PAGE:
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Electrical Read Out of Printed Characters

IP.com Disclosure Number: IPCOM000079468D
Original Publication Date: 1973-Jul-01
Included in the Prior Art Database: 2005-Feb-26
Document File: 4 page(s) / 46K

Publishing Venue

IBM

Related People

Sambucetti, CJ: AUTHOR

Abstract

A key problem in automatic machine processing of printed documents, is the ability to combine the printing effect with a form of discernible intelligence that makes the mark different from the surrounding medium. In one case, hard copy information is only machine readable (e.g. magnetic marking of perforated tape or cards). In a more significant case, a document is printed in both human and machine readable form, where only mark-sense and optical recognition of printed characters have been successful.

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Electrical Read Out of Printed Characters

A key problem in automatic machine processing of printed documents, is the ability to combine the printing effect with a form of discernible intelligence that makes the mark different from the surrounding medium. In one case, hard copy information is only machine readable (e.g. magnetic marking of perforated tape or cards). In a more significant case, a document is printed in both human and machine readable form, where only mark-sense and optical recognition of printed characters have been successful.

A detectable electrical signal difference can occur when the printed material is passed by a reading head containing sensitive indicator electrodes. The method recognizes marks printed in electrochromic (chemically treated) paper, and other forms of printing.

In printing marks (dots, bars or full characters) using the (silver/ paper with KF + ascorbic/reference electrode) system, the reason the black marking appears on the white paper background is that silver ions from the marking anode electrically dissolve and are reduced on the spot to finely divided silver (covered with a layer of silver oxide). This phenomenon is characterized in that the mark created "is electrically active". A chemical and physical discontinuity has been created by the appearance of the mark detectable by electrochemical techniques such as: potentiometry, amperometry and conductimetry.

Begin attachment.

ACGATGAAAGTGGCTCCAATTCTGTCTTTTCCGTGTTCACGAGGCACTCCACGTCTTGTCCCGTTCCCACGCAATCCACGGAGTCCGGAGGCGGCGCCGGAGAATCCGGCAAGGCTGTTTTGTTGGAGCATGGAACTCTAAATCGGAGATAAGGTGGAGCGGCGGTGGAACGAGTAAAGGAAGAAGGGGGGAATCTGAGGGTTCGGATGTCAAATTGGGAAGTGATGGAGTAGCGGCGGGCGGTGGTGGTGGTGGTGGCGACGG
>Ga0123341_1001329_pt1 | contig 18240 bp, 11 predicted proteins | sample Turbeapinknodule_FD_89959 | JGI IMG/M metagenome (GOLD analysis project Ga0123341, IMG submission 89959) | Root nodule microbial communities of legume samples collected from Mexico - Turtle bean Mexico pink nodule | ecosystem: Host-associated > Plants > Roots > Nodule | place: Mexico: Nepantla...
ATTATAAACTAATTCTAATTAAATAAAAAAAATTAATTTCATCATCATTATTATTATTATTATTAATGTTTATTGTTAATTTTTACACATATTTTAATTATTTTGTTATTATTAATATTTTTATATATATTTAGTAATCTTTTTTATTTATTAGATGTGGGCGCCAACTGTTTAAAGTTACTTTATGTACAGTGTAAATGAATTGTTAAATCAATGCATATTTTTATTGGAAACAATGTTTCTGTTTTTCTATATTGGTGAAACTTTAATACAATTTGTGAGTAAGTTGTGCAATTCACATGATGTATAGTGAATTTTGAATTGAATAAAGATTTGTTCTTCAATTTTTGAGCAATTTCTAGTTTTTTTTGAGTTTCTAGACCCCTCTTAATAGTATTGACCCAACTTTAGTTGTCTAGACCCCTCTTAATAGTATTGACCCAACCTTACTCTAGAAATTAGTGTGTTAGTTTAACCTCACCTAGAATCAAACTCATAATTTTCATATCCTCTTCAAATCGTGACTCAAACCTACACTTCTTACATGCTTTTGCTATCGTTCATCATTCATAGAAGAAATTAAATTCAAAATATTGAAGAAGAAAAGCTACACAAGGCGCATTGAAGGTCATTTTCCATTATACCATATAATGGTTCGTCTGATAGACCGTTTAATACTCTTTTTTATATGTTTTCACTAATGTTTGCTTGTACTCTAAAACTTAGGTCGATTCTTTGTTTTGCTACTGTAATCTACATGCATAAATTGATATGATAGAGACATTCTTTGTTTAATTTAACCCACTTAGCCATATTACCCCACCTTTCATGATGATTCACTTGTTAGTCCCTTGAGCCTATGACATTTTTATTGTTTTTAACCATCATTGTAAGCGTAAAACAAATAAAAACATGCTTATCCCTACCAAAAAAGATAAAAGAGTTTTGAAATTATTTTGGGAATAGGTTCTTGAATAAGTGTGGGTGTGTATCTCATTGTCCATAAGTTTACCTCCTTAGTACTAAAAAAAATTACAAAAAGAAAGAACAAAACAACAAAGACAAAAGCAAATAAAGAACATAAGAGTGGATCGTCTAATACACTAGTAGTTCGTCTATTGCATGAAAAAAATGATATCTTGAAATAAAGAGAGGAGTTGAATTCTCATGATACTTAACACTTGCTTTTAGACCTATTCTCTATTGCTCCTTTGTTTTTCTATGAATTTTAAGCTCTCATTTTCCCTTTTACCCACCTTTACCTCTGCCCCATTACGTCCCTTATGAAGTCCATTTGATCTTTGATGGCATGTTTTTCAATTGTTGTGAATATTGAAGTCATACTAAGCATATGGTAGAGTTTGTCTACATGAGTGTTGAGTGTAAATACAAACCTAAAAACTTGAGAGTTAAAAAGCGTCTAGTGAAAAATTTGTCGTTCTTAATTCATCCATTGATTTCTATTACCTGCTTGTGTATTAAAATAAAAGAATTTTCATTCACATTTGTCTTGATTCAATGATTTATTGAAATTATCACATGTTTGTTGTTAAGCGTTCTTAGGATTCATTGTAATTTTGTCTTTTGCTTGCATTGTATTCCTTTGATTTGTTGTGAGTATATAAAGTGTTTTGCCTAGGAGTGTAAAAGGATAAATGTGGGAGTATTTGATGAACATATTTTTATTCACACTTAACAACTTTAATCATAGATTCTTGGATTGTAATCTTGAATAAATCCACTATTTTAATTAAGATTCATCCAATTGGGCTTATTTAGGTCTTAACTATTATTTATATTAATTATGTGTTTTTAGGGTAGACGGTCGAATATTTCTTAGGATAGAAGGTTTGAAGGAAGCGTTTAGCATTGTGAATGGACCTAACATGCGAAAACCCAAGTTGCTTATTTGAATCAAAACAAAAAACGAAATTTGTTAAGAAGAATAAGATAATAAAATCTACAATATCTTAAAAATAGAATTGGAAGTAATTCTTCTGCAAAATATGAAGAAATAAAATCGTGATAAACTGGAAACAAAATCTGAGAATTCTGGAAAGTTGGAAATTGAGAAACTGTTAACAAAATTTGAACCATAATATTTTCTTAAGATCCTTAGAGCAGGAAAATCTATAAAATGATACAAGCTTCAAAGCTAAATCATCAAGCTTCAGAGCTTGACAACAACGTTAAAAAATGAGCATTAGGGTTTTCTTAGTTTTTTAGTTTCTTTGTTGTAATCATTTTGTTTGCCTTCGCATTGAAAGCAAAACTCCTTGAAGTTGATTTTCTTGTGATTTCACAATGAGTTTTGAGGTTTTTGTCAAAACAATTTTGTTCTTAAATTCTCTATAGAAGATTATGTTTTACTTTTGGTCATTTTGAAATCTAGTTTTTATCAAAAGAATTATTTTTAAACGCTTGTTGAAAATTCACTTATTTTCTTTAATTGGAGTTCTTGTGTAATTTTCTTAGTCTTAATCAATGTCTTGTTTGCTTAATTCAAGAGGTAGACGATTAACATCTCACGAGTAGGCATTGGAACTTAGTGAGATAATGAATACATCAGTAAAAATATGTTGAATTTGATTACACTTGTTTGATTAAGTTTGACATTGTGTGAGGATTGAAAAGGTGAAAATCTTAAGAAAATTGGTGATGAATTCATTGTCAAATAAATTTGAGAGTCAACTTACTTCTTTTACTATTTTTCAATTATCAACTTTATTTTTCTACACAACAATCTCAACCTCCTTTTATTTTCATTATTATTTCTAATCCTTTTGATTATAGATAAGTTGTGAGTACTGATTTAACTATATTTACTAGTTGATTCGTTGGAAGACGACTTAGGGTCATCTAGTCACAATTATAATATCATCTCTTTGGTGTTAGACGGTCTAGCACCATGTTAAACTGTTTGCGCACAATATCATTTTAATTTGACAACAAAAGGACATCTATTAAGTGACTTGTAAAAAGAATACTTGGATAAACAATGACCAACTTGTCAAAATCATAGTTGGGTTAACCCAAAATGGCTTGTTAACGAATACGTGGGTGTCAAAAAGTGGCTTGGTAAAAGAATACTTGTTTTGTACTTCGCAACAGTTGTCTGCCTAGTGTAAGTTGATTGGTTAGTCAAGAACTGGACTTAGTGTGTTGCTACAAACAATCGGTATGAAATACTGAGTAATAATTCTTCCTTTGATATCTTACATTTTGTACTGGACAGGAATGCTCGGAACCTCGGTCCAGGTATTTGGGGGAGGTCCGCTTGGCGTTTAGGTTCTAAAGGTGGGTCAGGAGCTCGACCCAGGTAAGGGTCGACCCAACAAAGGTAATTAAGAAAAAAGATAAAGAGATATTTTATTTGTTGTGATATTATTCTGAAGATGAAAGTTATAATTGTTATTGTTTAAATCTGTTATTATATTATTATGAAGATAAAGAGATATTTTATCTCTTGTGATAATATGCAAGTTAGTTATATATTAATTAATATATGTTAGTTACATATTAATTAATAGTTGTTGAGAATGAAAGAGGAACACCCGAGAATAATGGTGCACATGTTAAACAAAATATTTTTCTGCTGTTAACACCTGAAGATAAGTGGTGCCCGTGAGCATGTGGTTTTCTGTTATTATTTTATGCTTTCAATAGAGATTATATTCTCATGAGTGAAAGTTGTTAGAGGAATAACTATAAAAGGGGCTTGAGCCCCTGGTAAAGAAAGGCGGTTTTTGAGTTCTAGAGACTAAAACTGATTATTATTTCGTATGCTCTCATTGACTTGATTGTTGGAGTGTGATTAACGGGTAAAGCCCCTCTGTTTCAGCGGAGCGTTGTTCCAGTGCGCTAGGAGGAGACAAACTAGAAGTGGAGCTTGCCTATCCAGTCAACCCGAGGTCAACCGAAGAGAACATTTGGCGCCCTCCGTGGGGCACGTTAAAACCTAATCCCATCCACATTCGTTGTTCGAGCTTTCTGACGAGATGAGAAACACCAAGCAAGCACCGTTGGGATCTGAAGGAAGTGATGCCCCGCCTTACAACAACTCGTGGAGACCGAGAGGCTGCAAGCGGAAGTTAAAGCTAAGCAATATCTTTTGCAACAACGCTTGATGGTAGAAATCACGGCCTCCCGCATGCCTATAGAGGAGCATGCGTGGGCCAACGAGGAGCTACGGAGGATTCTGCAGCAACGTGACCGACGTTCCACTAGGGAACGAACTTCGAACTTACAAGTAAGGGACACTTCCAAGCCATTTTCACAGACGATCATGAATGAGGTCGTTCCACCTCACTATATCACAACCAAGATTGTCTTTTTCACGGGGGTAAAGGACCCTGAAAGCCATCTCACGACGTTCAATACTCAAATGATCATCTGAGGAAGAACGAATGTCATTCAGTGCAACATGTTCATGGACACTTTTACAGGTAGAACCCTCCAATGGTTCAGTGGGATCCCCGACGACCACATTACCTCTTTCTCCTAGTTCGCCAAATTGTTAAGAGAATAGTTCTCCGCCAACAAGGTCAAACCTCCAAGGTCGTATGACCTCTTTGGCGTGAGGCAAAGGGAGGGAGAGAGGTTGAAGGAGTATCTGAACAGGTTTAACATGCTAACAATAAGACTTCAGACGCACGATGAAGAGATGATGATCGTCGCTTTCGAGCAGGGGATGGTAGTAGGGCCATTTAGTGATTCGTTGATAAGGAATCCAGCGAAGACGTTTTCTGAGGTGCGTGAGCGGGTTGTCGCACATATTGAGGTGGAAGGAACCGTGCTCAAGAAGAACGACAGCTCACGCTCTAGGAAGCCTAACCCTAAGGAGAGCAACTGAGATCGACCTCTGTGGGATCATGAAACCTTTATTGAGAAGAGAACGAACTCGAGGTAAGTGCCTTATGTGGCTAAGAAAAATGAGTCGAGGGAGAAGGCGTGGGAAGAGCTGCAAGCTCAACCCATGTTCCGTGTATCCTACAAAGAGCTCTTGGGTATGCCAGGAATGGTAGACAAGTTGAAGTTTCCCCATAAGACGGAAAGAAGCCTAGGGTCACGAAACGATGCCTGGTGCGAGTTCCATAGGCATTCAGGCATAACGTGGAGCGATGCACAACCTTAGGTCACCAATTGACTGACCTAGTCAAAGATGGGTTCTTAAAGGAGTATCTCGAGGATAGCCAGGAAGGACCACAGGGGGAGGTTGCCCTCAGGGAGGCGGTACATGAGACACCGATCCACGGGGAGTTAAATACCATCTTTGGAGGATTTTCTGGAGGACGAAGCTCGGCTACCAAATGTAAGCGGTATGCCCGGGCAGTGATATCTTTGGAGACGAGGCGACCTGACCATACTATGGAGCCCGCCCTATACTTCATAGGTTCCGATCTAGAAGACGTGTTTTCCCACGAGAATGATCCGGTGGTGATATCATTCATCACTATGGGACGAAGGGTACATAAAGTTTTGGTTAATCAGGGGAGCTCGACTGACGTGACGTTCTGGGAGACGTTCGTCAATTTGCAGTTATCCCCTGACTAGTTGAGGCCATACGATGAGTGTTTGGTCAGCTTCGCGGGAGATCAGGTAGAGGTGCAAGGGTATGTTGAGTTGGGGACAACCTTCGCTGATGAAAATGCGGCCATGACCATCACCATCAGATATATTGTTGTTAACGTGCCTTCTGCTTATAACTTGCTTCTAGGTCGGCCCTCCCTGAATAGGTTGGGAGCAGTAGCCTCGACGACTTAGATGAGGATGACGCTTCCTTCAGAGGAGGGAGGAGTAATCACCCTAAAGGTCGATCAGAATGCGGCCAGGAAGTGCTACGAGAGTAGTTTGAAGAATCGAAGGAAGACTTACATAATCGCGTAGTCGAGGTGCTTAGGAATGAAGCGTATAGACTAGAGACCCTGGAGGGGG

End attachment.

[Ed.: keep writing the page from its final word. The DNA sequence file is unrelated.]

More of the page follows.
In potentiometric sensing, printed paper and a pair of sensing electrodes act as a battery yielding a voltage signal varying in magnitude, depending on whether the sensing probe touches unprinted paper or a mark. To obtain reproducible differential voltage readings one of the electrodes of such sensing battery is of large surface area, to act as a reference electrode whose potential remains sensibly constant through the measurements.

The "sensing or indicator probe" is of very small dimensions (a wire of few mills cross section) so it is easily depolarized by chemical discontinuities on paper, which makes the sensing device much more sensitive. The small sensing probe, easily discriminates between closely spaced lines or dots.

The paper is slightly moist, because the sensing mechanism is an electrochemical cell and greater paper conductivity yields greater voltage differential between the mark and background. The signal differential obtained with the sensing cell described below is of such magnitude that marks can be detected on almost dry paper.

To make the differential voltage signal more reproducible and sensitive, it is convenient to place the two basic elements of the sensing battery (large common reference electrode and indicator probes) on opposite sides of the paper, so that the signal is measured through a layer of relatively constant thickness. An array of sensing probes on the marked side of the paper functions with a single, common reference electrode on the other side.

Marking paper has been chemically treated by impregnati...